The time arrived. I’m now RETIRED, as of September 29th, 2023, from long hours, early rising, and nightly phone calls. I always said that when you start to grow disenfranchised, and dreaded coming to work …. it’s time to exit.
I worked at the TV station since June 20, 1985. Before that there were multiple radio jobs, two stints in major recording studios, a couple summer jobs in cable television, an audio console manufacturer, and even test equipment for marine engines. The journey started May 15th, 1968, while still a kid.
By the numbers, my employment was 20,225 days, 5 hours, and 30 minutes. Or 29,124,330 minutes. And during 1968 to 2023 I was only unemployed 132 days, 86% of which was Covid-19, and the balance radio drama. You know the drill. “We’re changing format, so you’re out!” Pack the U-Haul and move on. Radio Gypsy.
I started in radio quite by accident. I didn’t have my drivers license yet, but I wrangled a job at a radio station as janitor to make a few bucks, (back then $1.50 per hour). The station was what they called a “progressive rock” station. When the D.J. overdosed, they needed someone to get on the air quick, and against my protests I was thrown in the studio.
There I was in front of a Gates “Yard” board, Gates turntables, and ATC cart machines, and a Gates FM-3H transmitter, and suddenly there was an epiphany. I could do this! I stayed, learning as I go, and between long songs did my homework for school.
During that time, a fellow who I knew, who was Chief Engineer of WQTE 560 Monroe, Michigan, suggested getting my F.C.C. license. Unknown to me at the time was that you could not operate a broadcast transmitter without a license. But, the station manager didn’t care. Rules never concerned him. The station had gratuitous sex, free flow of drugs, and ads for every adult bookstore or movie house, and carry-outs in only the sketchiest places in town. It was the best opportunity for a young kid to get familiar with the business without being licensed. The station finally when bankrupt, and was sold to the owner of a successful AM station in Toledo, and became automated easy listening.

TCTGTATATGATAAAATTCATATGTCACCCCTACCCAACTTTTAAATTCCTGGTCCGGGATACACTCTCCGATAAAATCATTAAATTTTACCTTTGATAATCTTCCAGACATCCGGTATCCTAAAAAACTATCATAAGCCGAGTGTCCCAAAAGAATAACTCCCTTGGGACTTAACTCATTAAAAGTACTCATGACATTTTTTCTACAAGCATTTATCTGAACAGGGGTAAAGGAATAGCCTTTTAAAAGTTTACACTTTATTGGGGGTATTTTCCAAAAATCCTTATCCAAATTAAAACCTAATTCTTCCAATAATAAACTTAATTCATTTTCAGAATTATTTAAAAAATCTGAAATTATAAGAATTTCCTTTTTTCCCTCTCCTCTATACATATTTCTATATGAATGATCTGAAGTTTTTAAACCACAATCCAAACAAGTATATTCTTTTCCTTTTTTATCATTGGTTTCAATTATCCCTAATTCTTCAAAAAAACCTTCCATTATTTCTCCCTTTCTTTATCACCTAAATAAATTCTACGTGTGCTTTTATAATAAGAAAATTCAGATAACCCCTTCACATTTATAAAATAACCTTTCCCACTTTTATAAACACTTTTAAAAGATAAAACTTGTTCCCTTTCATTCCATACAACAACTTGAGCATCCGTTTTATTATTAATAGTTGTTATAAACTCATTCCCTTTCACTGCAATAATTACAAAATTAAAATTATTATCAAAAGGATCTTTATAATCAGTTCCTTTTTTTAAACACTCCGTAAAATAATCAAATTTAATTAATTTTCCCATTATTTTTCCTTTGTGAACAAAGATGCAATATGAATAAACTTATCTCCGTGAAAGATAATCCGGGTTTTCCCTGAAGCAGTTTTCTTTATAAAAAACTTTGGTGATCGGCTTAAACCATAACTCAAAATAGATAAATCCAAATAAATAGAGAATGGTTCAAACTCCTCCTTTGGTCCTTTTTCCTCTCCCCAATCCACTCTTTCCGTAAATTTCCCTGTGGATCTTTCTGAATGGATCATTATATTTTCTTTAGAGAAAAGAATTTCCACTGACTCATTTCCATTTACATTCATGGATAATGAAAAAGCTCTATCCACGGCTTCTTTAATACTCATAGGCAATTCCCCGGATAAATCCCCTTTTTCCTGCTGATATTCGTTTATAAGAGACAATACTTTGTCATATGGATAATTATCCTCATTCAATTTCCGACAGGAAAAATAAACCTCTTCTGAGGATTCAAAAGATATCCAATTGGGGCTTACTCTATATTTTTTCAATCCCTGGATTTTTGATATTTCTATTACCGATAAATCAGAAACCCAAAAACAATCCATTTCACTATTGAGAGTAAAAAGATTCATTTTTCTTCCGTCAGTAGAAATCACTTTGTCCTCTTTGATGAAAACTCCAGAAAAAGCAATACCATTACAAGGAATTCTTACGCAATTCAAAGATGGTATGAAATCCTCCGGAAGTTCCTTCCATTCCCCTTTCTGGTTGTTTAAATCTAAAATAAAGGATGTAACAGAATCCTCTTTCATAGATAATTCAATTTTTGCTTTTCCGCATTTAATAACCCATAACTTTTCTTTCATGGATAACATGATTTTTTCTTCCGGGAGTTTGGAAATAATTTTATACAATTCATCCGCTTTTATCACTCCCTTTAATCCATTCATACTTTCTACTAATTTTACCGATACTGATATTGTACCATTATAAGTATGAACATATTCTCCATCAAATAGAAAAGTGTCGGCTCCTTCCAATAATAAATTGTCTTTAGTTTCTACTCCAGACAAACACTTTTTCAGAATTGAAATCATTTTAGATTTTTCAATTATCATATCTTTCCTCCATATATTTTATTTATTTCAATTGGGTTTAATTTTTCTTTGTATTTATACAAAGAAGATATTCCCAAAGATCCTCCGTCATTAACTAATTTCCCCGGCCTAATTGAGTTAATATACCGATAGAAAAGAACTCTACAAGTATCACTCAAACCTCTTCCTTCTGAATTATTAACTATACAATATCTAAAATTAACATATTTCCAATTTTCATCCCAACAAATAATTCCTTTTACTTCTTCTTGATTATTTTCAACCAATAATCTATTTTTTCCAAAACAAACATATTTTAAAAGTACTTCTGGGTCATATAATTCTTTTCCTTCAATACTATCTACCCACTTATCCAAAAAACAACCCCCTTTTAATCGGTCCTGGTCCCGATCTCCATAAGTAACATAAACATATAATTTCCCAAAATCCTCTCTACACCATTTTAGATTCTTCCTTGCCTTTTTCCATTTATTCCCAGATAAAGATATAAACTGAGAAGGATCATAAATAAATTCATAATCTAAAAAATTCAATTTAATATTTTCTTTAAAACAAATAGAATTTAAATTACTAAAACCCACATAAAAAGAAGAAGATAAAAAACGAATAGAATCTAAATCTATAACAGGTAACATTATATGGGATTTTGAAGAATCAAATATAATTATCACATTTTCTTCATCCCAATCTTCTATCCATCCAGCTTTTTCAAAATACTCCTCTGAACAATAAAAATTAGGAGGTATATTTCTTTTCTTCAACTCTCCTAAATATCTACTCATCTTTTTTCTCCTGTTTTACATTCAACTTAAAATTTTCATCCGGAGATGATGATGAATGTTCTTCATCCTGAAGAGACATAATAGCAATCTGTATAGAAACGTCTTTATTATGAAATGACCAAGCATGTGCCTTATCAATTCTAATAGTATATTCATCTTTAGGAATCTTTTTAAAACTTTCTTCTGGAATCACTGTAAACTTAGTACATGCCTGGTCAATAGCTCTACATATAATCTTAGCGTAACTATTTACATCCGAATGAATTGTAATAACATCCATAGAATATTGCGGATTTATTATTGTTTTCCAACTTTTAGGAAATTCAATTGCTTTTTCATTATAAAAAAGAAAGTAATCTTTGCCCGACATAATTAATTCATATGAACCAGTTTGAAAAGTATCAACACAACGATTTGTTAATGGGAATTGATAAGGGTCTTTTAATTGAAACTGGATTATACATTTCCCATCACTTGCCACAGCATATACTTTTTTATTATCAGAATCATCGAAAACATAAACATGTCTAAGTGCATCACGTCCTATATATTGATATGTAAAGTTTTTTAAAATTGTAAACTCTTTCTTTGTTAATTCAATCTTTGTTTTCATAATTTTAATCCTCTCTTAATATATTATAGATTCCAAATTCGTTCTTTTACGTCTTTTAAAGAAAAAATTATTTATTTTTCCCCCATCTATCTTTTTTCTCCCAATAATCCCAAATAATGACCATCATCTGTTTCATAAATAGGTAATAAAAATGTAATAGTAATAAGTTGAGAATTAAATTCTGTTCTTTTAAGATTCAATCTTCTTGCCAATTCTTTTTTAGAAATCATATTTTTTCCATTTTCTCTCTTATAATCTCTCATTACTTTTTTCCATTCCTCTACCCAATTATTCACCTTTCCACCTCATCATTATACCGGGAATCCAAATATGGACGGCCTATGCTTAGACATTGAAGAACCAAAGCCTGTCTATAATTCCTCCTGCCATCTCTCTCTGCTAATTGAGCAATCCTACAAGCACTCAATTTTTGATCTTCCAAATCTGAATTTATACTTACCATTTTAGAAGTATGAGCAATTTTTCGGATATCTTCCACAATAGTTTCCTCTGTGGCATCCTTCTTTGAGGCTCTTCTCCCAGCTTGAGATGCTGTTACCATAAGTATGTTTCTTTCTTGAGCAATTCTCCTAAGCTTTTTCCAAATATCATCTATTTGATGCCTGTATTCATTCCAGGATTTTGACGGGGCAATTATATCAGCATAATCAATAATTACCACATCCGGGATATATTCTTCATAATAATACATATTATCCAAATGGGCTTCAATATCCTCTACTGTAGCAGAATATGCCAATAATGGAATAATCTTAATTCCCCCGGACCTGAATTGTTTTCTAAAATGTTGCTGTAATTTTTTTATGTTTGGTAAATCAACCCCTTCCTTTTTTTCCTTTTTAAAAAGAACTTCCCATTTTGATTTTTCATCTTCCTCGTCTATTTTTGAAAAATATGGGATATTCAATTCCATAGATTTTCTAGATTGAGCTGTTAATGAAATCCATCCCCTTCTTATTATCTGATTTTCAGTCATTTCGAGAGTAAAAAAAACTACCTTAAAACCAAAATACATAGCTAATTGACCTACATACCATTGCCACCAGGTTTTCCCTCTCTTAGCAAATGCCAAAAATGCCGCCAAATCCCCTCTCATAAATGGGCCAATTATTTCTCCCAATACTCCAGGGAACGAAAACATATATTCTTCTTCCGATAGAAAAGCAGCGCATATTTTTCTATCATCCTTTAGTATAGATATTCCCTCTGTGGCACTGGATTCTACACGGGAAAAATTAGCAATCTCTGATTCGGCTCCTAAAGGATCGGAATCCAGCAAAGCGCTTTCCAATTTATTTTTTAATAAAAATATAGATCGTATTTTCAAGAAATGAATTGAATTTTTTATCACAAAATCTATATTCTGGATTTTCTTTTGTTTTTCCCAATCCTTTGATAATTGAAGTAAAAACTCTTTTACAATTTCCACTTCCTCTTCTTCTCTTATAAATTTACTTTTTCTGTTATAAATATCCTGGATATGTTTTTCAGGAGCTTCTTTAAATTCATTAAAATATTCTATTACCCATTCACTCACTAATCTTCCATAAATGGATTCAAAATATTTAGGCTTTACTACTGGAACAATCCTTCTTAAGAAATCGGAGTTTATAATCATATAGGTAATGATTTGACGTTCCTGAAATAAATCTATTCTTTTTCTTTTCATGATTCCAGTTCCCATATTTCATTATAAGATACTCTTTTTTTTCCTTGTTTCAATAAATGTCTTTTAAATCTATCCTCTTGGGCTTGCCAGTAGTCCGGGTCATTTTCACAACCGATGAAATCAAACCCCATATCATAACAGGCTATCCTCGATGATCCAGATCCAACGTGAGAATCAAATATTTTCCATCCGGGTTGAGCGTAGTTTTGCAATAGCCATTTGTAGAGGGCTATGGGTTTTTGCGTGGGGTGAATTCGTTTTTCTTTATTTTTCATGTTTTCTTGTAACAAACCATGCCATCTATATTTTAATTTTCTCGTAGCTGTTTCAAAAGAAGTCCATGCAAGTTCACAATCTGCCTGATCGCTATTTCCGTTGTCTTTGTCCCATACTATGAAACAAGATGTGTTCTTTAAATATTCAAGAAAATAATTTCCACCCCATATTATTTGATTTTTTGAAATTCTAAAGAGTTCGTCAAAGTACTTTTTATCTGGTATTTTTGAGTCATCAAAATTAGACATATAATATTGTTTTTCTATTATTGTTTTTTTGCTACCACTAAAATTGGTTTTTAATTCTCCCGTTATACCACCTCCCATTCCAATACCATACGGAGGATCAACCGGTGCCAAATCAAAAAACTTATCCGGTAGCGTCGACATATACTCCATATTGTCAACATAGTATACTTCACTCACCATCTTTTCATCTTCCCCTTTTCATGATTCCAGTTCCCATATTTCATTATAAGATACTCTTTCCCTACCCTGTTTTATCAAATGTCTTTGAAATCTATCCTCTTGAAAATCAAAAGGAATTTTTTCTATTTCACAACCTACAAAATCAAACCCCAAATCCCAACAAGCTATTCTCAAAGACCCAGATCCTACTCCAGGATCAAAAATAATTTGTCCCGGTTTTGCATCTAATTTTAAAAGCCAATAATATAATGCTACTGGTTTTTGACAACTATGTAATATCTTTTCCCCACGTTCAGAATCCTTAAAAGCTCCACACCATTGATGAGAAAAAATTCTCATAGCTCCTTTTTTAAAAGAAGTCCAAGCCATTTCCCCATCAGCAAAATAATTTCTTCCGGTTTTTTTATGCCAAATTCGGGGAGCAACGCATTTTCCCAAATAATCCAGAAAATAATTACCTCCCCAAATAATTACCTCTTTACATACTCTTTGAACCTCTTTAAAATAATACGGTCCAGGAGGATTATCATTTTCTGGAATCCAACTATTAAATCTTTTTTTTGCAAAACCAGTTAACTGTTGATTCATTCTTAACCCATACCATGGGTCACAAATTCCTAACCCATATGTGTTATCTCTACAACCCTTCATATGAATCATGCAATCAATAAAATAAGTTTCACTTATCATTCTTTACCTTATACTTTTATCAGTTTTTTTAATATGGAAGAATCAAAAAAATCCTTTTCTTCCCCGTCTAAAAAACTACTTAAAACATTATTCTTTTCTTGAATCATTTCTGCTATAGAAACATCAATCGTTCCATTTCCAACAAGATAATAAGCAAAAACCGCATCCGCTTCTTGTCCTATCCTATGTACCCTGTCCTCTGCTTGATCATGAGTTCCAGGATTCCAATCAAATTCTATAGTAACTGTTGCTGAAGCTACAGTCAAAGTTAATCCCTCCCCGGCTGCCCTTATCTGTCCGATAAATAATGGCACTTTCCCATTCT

Knowing I needed the license, I studied for about 3 months until I felt confident. My mother drove me to the F.C.C. Field Office on Jefferson Avenue, in Detroit, and I took the test. It was a hard test, and intimidating. The exam room was small, decorated in typical 1940s government desks, and everyone who was there was older than I. It was terrorizing hearing older guys sigh in frustration, or muttering “I don’t know this”, or the examiner whispering, “Sorry, you can try again later”. I think that April 1968 day saw more people fail the test, and a couple gave up and walked out.
After handing in the exam, I sat and waited for my rejection. The test was a lot of electronic theory and math. Eight minutes later, (I remember watching the clock), the examiner, Richard Cotton, (FCC Detroit Field Chief Engineer), pointed at me with a scowl, and gave me the hand signal, ‘come here, kid’. I walked up, prepared to meet my fate, but he smiled and whispered, “Great job, kid!” Holy cow! I passed! I never did find out if a squeaked by or passed with a decent score.
After leaving the progressive rock station I found another opportunity, (for $1.55 per hour), to play what amounted to background music off LP records. The station was closer to home, 2.43 mi (3.91 km) which was much closer than the rock station, so the nickle differential plus travel time/costs made it better. If it was a good day, I would walk.